Because of the variation in applications, a 3D printer in automotive needs to be capable of producing both small and large parts, and handle everything from low-volume customized parts to big batches of production pieces. Because of this, we once again recommend the Stratasys F900 for its large build size and throughput, as well as its precision.
3D Printers for Business
While outsourcing prototypes can cost hundreds of dollars and days out of your workflow, investing in a desktop 3D printer can reduce turnaround to hours, and at a fraction of the cost. 3D printer manufacturers have met the demand for in-house work by releasing smaller, easy-to-use models:
- – For those new to 3D printer operations (or with limited desk space), the Mojo 3D printer offers the easiest setup and operation in the industry. This small-scale FDM printer creates a smooth workflow by allowing users to make product mockups and rapid prototypes right at their desk.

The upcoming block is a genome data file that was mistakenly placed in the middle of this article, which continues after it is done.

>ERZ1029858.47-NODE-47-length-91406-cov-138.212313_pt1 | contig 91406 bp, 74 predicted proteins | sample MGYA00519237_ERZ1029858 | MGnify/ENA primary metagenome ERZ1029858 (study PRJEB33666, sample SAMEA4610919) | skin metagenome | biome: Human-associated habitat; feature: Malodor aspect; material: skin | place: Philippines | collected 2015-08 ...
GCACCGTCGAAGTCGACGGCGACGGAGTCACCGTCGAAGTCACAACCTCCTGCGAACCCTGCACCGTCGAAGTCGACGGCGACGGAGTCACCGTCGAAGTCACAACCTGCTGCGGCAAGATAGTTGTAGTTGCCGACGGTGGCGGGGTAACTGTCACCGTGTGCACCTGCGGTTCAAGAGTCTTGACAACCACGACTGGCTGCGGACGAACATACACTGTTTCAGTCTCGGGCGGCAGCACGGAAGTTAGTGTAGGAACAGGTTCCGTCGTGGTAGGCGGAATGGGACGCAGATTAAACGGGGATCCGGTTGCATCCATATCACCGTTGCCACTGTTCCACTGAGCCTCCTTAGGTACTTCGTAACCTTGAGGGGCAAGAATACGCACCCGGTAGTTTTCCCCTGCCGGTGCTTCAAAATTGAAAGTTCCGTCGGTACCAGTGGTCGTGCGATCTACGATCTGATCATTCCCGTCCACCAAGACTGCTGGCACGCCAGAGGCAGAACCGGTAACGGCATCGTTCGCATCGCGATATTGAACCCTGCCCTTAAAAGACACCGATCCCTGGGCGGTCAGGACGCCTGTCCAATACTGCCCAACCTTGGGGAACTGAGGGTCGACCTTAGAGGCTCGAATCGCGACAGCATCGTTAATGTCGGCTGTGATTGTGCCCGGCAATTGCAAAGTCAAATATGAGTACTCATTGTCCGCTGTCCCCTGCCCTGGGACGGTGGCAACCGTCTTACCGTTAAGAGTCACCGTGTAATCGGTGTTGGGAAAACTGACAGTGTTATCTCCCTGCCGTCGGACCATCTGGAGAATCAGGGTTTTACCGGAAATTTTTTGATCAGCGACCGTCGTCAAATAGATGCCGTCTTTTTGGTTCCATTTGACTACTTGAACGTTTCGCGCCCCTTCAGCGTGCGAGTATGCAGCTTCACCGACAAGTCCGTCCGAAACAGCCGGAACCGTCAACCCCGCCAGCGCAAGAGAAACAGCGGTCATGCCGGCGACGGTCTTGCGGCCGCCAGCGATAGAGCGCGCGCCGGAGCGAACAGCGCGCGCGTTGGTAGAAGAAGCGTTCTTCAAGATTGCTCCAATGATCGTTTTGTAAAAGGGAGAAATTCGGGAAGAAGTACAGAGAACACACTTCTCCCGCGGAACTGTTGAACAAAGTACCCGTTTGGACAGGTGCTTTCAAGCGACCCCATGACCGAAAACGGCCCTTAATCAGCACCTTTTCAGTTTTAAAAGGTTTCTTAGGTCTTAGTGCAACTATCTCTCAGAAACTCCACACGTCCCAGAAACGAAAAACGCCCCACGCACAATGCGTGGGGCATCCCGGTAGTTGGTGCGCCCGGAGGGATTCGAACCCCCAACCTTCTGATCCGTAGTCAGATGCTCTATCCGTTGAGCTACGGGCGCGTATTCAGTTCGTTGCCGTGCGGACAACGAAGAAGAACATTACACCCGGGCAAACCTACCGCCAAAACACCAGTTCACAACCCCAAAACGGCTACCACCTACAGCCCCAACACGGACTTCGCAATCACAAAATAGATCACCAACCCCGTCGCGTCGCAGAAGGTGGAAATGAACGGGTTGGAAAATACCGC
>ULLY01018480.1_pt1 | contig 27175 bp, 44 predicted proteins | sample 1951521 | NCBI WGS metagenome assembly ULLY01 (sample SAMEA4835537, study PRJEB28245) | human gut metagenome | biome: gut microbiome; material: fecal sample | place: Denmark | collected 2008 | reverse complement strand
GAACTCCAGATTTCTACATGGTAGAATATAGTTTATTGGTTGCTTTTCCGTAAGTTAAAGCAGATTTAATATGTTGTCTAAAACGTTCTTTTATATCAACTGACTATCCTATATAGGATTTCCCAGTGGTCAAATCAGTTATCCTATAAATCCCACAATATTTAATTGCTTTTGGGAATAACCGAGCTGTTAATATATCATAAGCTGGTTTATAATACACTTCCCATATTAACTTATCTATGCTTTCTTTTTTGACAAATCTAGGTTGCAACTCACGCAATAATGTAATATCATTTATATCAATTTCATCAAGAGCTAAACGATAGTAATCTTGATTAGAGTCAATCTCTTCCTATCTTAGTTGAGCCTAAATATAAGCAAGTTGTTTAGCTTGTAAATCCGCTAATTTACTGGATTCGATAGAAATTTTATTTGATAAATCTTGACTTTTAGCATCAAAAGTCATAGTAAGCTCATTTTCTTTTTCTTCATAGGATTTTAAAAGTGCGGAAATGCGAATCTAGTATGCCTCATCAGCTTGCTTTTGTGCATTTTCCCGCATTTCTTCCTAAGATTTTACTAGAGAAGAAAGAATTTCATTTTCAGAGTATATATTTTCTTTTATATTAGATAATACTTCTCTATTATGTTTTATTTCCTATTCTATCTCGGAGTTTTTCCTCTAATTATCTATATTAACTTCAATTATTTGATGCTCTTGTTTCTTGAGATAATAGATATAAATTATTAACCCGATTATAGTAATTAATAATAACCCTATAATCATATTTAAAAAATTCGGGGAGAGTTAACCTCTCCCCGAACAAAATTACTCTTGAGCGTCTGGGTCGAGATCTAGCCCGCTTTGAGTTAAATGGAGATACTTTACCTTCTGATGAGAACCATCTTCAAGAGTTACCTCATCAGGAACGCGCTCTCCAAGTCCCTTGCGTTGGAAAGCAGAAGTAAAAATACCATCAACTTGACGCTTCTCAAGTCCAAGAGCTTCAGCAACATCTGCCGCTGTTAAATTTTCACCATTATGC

- – Powered by FDM technology, uPrint SE 3D Printers are affordable options for in-house printing. They’re known for their ease of use, speed, and convenient size – everything you could want in a desktop printer.
3D Printers for Consumer Goods
Regardless of the product you’re making, consumer goods is a competitive and fast-paced industry. Fast design cycles and reduced lead times are critical to beating the competition to market, and 3D printing has become an increasingly popular way to accomplish this. According to the 2017 State of 3D Printing, 55% of responding companies predicted they would spend more on 3D printing in 2017, a trend we can assume has continued into 2018.
We recommend looking for a 3D printer that can print as quickly and accurately as possible, with the ability to make both functional and realistic prototypes. Our top choice is the Stratasys J750, a versatile multi-material PolyJet 3D printer. This model offers over 500,000 colors, including CMYKW, transparent, and the new Vivid Colors. The Stratasys J750 offers unparalleled realism that’s perfect for prototypes that look and feel like the finished product.
3D Printers for Dental Industry
Unlike the consumer goods industry, the dental industry is a more specific niche for 3D printing. Dental labs looking to invest in their digital workflow have used 3D printing to create orthodontic models that are more accurate, comfortable and effective, with a turnaround time that is days faster than traditional methods. In fact, the demand for 3D printing has become so great that a whole range of dental 3D printing materials has been created, along with a number of 3D dental printers.